Tax-havened companies bailed out while poverty doubles amid pandemic

Issue 
Funds hidden in tax havens should go to combating the global poverty outbreak that now threatens millions with starvation in the midst of the COVID-19 pandemic. Image: TRƯƠNG QUÂN/Pixabay

In the midst of the coronavirus pandemic, the world is now facing a doubling in the number of global poor. The crisis is pushing millions of people into poverty and 300,000 could die daily from hunger. These are alarming statistics.

Meanwhile, governments are now implementing huge rescue packages to save corporations in the aviation and fossil fuel industries from taking too big a hit. It is reported that businesses registered in tax havens are also now receiving huge publicly-funded bailouts from governments.

Georgetown University law professor Adam Levitin has pointed out that the latest such packages in the United States are in fact designed for “robbing taxpayers to bailout the rich”. The safety packages being rolled out in the US, according to Levitin, could amount to US$4.25 trillion, with “virtually none” of the funds going to small businesses.

The Tax Justice Network (TJN) describes the US bailouts as a “corporate coup”, reshaping the economy in the interest of the rich.

According to the TJN, governments could potentially tap into the vast amounts of wealth hidden offshore, if the political will exists. “There’s some [US]$8 trillion–35 trillion or so sitting offshore, depending on how broadly this is measured, which can certainly be tapped…

“We must never forget that while all countries are victims of offshore chicanery, lower-income countries are the worst hit, as dictators and oligarchs loot national treasuries and sew up their economies into private fiefdoms, then transfer their ill-gotten gains overseas and stash it offshore.”

The OECD countries, the G20 group and many nations are now widely accepting this possibility.

However, Britain has been enabling these tax havens and appears likely to continue.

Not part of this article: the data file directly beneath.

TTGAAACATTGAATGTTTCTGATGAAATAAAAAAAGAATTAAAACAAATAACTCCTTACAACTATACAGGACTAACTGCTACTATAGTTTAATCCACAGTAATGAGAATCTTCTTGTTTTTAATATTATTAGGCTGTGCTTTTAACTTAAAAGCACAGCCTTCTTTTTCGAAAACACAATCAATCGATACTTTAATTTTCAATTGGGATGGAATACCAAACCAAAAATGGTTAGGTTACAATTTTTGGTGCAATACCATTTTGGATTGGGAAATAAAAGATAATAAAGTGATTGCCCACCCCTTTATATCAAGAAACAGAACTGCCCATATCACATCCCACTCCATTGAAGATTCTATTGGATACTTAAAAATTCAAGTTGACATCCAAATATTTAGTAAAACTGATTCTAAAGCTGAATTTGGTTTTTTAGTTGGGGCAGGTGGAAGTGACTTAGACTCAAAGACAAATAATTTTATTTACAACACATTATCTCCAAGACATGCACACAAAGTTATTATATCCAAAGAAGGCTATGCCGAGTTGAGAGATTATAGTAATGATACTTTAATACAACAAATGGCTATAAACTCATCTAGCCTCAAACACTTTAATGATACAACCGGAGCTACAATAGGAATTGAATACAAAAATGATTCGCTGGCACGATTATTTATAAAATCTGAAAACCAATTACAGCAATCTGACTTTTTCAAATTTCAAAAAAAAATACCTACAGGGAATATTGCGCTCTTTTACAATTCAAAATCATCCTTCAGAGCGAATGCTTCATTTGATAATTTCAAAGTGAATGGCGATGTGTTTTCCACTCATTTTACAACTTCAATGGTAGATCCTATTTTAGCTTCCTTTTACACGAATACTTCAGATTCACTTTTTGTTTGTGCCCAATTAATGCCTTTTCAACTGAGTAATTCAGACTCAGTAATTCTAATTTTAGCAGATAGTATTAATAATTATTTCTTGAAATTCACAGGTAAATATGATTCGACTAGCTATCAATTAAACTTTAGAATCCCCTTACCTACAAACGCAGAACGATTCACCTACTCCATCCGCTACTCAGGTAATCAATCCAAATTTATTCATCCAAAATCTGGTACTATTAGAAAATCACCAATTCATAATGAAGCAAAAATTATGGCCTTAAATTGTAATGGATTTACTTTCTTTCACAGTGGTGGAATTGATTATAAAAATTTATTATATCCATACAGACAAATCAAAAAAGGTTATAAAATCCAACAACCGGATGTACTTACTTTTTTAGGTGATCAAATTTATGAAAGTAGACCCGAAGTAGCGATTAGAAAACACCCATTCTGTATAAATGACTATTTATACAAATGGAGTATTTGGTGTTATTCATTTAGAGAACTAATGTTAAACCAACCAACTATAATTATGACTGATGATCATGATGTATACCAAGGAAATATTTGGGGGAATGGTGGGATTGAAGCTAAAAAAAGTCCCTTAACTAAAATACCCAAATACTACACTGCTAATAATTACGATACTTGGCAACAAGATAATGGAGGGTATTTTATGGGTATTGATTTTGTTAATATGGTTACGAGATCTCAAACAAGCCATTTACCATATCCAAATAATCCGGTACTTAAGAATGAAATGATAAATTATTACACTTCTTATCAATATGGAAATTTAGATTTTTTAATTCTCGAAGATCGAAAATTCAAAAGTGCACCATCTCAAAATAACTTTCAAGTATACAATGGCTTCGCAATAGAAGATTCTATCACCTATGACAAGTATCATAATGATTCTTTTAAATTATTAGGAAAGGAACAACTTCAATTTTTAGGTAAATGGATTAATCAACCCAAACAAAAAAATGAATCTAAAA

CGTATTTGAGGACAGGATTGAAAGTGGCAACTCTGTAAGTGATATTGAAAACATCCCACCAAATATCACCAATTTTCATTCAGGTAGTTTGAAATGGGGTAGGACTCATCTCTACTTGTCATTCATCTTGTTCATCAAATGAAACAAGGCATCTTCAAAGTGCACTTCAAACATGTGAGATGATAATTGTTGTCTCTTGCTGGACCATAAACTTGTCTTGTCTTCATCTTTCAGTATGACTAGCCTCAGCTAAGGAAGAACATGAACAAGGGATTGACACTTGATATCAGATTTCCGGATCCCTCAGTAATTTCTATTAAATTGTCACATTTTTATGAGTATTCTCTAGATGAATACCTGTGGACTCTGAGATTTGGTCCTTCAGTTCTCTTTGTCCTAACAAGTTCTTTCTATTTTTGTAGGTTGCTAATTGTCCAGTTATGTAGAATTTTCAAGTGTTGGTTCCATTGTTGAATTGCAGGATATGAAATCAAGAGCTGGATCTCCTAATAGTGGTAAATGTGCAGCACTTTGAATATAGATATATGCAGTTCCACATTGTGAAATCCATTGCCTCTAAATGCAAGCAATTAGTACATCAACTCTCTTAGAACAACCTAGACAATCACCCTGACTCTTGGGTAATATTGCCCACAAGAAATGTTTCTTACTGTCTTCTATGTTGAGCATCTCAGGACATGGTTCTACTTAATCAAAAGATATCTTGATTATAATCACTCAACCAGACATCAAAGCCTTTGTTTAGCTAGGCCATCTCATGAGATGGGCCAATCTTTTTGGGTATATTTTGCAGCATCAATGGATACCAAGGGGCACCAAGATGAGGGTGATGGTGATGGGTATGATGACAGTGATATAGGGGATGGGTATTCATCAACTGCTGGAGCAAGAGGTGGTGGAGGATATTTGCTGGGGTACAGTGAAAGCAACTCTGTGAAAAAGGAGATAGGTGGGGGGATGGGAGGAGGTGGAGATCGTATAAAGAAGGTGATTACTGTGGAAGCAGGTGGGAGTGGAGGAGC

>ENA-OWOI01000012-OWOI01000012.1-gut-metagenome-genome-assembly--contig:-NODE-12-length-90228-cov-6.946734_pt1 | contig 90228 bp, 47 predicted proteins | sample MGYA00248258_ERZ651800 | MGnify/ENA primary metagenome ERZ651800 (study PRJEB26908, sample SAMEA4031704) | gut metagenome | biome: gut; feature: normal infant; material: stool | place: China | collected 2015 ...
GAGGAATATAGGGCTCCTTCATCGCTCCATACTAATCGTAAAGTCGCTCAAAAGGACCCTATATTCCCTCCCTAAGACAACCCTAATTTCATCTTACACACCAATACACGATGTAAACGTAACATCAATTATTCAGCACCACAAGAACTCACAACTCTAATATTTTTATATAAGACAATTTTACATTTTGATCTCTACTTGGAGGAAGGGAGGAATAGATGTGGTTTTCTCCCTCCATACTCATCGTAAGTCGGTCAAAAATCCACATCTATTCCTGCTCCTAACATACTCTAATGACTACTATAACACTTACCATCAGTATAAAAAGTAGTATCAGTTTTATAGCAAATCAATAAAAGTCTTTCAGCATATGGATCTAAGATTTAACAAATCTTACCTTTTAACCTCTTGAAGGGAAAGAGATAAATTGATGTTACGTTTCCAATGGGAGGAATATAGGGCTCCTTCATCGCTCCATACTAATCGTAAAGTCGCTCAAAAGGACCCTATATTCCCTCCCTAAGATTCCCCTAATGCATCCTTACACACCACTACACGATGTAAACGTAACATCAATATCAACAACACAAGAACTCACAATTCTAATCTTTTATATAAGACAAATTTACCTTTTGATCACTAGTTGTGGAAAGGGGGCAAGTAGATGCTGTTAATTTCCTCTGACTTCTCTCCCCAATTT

Several countries such as France, Poland and Denmark, are reportedly ruling out any COVID-19 bailouts for tax-havened companies — news that ought to trickle down fast to the rest of the world’s politicians.

More can and should be done. Not merely halting bailouts to big business with tax payer money, but taking back money that has been stolen from tax payers.

About 10% of global wealth from taxes is said to land in offshore tax havens.

These funds should go to combating the global poverty outbreak that now threatens millions with starvation this year, amidst the coronavirus crisis.

The problem with so-called “tax havens” is how countries continue to exist with low or no taxation of the rich and wealthy corporations.

Basic incomes for all, ensuring the global poor come out of poverty and tapping into tax havens ought to be on world leaders' agendas now.

However, such measures are seen as “drastic”, and are unlikely to happen without pressure from below.

While these are not long-term solutions to our corrupt global landscape and could be seen as just temporary “remedies” for the poverty capitalism causes, the global humanitarian crisis warned about by Oxfam, the United Nations, the World Bank and other global actors can and should still be prevented. There is no financial reason for governments not to act now.

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